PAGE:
Early in 1954, Paul Farago imported a Fiat 8V Supersonic, which Virgil Exner examined with pleasure. He then authorized Ghia to build a Supersonic-style body on an S-19 Chrysler chassis fitted with a 170hp DeSoto Red Ram HEMI and 2-speed Powerflite transmission. The idea was to blend Exner’s Chrysler styling motifs with Savonuzzi’s streamlined Supersonic look.
It worked. The Adventurer II is much larger than other Ghia Supersonics, but so graceful that the size is hard to judge. From the outside, there are only a couple of references to contemporary Chrysler products: wide white wall tires on Kelsey-Hayes wire wheels that were a popular Chrysler option and a DeSoto badge on the hood. Open that long hood, and you see a HEMI V8, complete with distinctive chrome valve covers, set well back in the chassis.
The Adventurer II interior is classic Italian, with twin bucket seats upholstered in roll and pleat leather, matching fitted luggage and a beautiful wood-rimmed, Nardi-style steering wheel with three polished aluminum spokes. Five round instruments are set into a sinuous nacelle of engine-turned aluminum. The only American touch is the RNDL shift indicator perched atop the steering column.
Like many Italian sports cars at the time, the two-tone interior harmonizes with the exterior, in this car contrasting black with red leather that matches the Italian Racing Red exterior. About the only “trick” feature of the Adventurer II is a retractable rear window made from Plexiglas.
The Adventurer II was shipped to Detroit in time to be displayed on June 16, 1954, during the opening ceremony of Chrysler’s Chelsea Proving Grounds. It was then shipped back to Ghia and exhibited at auto shows in Torino and Brussels. It was subsequently displayed at the Chrysler dealer in Casablanca, where it attracted the attention of King Mohammed V.
It was eventually sold in Morocco to American Arthur Spanijian, who imported it into the United States. Armand Archer Sr. saw the car in the Chrysler dealership in Dayton, Ohio, during a Christmas visit with his family, bought it on December 26, 1960, and drove it home to Fort Lauderdale, Fla., where it was stored for over 25 years.
In 1988, Armand Archer Jr. sold the Adventurer II to wealthy California collector Ken Behring, who cosmetically restored it for Pebble Beach in 1989. It later joined the collection of well-known San Diego enthusiast Chuck Swimmer, who has maintained it in pristine condition. It really is a brand-new 1954 concept car.
The design importance of Savonuzzi’s Supersonics, and the Adventurer II in particular, cannot be overemphasized. The delicate Exner greenhouse is set well back on the chassis, giving the Adventurer II a classic long hood/short deck proportion. The slab-sided look of many Fifties cars is avoided by Savonuzzi’s rounded flanks, broken up by a longitudinal body line that cuts off the top of the wheel arches like the eyebrows on a Mercedes-Benz 300SL.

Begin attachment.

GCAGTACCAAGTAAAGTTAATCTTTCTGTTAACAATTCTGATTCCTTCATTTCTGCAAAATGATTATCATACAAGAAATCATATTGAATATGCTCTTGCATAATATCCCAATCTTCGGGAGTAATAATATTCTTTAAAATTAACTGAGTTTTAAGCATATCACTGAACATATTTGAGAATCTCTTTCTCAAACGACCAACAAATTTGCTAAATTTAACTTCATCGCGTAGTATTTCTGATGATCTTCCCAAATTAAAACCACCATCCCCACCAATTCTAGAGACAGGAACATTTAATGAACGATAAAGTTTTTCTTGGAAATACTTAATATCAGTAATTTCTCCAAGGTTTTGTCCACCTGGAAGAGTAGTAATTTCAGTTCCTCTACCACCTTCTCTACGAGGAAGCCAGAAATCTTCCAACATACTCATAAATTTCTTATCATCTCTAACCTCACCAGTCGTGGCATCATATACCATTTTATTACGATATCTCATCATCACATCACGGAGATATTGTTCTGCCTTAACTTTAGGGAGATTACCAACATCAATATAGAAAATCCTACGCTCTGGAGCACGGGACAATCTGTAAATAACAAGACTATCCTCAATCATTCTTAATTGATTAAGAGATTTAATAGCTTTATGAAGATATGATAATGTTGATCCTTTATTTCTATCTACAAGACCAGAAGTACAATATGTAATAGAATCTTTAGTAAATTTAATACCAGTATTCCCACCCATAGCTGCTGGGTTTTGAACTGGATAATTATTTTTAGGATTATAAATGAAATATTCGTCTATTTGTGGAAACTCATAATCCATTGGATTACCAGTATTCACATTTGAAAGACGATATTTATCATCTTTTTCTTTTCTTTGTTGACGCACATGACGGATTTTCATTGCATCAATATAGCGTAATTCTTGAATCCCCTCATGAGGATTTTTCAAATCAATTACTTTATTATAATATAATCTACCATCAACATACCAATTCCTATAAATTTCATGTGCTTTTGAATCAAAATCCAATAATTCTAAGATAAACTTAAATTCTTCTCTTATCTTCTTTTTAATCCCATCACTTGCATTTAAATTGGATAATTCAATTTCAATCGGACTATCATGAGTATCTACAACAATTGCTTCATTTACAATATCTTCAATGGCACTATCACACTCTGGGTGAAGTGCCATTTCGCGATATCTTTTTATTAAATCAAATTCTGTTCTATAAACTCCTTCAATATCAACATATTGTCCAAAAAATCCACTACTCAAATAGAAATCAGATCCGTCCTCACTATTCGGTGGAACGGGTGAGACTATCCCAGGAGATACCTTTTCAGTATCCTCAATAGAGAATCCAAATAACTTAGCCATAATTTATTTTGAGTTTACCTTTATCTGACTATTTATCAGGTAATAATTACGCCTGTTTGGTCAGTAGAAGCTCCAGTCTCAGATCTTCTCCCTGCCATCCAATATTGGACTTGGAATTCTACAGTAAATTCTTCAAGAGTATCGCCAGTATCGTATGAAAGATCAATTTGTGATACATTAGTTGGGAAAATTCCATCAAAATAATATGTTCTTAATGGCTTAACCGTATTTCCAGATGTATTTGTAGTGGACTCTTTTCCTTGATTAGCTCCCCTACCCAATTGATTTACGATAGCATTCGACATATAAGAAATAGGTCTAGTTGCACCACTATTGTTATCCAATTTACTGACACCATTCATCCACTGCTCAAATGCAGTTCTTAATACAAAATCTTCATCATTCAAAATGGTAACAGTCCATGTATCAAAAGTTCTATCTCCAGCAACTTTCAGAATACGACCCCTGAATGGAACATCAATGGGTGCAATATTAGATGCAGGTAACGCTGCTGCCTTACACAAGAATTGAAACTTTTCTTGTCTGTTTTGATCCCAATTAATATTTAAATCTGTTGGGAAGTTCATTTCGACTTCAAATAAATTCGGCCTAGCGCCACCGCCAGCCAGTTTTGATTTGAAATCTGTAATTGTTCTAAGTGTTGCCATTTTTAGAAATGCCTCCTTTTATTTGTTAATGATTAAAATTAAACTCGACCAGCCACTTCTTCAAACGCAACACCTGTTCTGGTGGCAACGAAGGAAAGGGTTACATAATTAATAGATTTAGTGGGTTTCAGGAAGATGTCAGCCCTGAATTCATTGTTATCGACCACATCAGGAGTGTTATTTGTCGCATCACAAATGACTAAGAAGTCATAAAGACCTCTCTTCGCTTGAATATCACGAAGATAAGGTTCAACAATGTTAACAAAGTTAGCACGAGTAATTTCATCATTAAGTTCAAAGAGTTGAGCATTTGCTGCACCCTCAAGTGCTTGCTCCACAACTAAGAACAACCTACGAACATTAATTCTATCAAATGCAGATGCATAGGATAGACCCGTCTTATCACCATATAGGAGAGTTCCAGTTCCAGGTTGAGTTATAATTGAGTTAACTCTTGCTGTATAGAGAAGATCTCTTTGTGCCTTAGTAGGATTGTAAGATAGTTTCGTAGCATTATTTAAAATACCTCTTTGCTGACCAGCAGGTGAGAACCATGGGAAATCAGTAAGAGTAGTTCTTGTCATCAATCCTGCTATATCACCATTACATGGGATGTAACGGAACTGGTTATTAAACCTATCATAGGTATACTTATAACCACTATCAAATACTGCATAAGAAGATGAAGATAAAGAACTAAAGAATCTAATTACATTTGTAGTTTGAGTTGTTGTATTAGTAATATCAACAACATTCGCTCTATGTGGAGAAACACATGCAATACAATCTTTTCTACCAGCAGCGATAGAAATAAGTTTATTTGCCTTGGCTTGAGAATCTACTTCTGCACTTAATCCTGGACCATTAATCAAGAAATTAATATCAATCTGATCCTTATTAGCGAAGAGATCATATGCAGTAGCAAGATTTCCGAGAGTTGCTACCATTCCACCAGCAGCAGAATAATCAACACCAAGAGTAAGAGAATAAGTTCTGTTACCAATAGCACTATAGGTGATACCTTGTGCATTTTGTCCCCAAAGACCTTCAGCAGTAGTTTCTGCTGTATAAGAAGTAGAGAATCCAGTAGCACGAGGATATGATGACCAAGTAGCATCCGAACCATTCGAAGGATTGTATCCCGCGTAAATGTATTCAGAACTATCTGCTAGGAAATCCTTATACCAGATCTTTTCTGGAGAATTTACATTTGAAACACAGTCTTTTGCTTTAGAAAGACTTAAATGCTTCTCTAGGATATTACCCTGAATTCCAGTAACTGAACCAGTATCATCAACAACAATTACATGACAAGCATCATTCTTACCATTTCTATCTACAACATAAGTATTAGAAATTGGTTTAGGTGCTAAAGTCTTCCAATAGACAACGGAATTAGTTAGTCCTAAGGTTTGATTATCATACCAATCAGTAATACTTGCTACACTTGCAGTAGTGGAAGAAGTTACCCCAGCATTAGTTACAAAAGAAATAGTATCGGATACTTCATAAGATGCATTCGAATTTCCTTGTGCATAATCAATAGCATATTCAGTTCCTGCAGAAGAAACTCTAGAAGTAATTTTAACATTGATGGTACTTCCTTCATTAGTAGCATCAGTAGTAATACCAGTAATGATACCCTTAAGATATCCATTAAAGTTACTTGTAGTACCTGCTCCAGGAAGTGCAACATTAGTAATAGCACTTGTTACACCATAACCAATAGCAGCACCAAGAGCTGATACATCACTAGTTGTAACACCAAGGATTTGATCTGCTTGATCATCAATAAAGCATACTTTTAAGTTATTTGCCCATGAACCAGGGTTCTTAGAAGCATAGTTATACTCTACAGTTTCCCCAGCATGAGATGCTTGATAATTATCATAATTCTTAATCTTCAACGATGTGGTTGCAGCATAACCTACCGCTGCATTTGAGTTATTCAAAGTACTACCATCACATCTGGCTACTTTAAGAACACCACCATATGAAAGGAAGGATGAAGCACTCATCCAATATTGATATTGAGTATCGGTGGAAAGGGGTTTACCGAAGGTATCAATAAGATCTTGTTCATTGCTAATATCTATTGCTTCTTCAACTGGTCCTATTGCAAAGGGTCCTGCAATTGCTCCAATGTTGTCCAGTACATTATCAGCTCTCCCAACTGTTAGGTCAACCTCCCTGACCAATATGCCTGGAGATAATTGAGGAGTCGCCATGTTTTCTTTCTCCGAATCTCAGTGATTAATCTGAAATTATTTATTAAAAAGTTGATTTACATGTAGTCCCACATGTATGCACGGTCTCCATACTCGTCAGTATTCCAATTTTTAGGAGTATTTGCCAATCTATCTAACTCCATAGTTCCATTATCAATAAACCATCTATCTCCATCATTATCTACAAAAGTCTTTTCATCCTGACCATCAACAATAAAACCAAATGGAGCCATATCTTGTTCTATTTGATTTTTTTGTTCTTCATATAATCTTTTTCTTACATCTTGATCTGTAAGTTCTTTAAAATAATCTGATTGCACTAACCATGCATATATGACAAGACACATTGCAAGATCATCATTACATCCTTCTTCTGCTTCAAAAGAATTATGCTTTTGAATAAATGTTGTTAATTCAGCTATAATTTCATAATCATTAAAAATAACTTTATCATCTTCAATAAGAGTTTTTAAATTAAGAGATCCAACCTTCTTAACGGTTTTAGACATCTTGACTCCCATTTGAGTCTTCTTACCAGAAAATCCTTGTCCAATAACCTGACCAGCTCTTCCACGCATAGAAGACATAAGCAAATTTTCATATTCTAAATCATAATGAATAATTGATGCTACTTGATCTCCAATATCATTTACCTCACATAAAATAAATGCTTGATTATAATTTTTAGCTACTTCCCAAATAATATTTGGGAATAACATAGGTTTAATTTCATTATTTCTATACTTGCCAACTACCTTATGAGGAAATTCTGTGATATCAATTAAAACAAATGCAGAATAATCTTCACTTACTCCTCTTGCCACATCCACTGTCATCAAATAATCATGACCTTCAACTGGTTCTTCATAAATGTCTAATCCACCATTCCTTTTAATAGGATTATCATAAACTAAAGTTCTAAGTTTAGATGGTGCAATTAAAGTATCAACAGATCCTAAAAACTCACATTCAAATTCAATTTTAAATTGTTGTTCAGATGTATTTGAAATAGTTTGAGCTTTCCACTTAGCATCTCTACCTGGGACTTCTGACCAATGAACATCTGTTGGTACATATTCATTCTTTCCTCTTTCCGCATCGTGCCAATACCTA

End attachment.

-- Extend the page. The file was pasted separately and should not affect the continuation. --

The Adventurer II’s massive grille seemingly floats in place. There are no chrome bumpers front or rear, a daring departure in 1954, though body-colored bumpers have made this look ubiquitous on today’s cars, literally decades later. The projecting headlights, round tail lights and exhausts coming through the rear bodywork are motifs that showed up on Thunderbirds and Corvettes, among many others.
All of Savonuzzi’s Supersonic cars show nascent tailfins atop the rear fenders, an obvious aircraft derivation that goes along with the large round tail lights that mimic a jet exhaust. It was Virgil Exner, of course, who brought the tailfin to its most glorious heights in the Fifties and early-Sixties. All of that can be traced to the Adventurer II. Even the broken fastback roofline has been echoed on dozens of cars by designers who weren’t yet born when the Adventurer II first appeared, while that retractable rear window influenced designers on every continent.
The Adventurer II is what art historians call a “seminal design,” one that led to a whole new art form. That makes this car an outstanding collectible, one of those rare machines — like Pinin Farina’s breakthrough Cisitalia Coupe — that is a true turning point in the history of the automobile.
— By Rich Taylor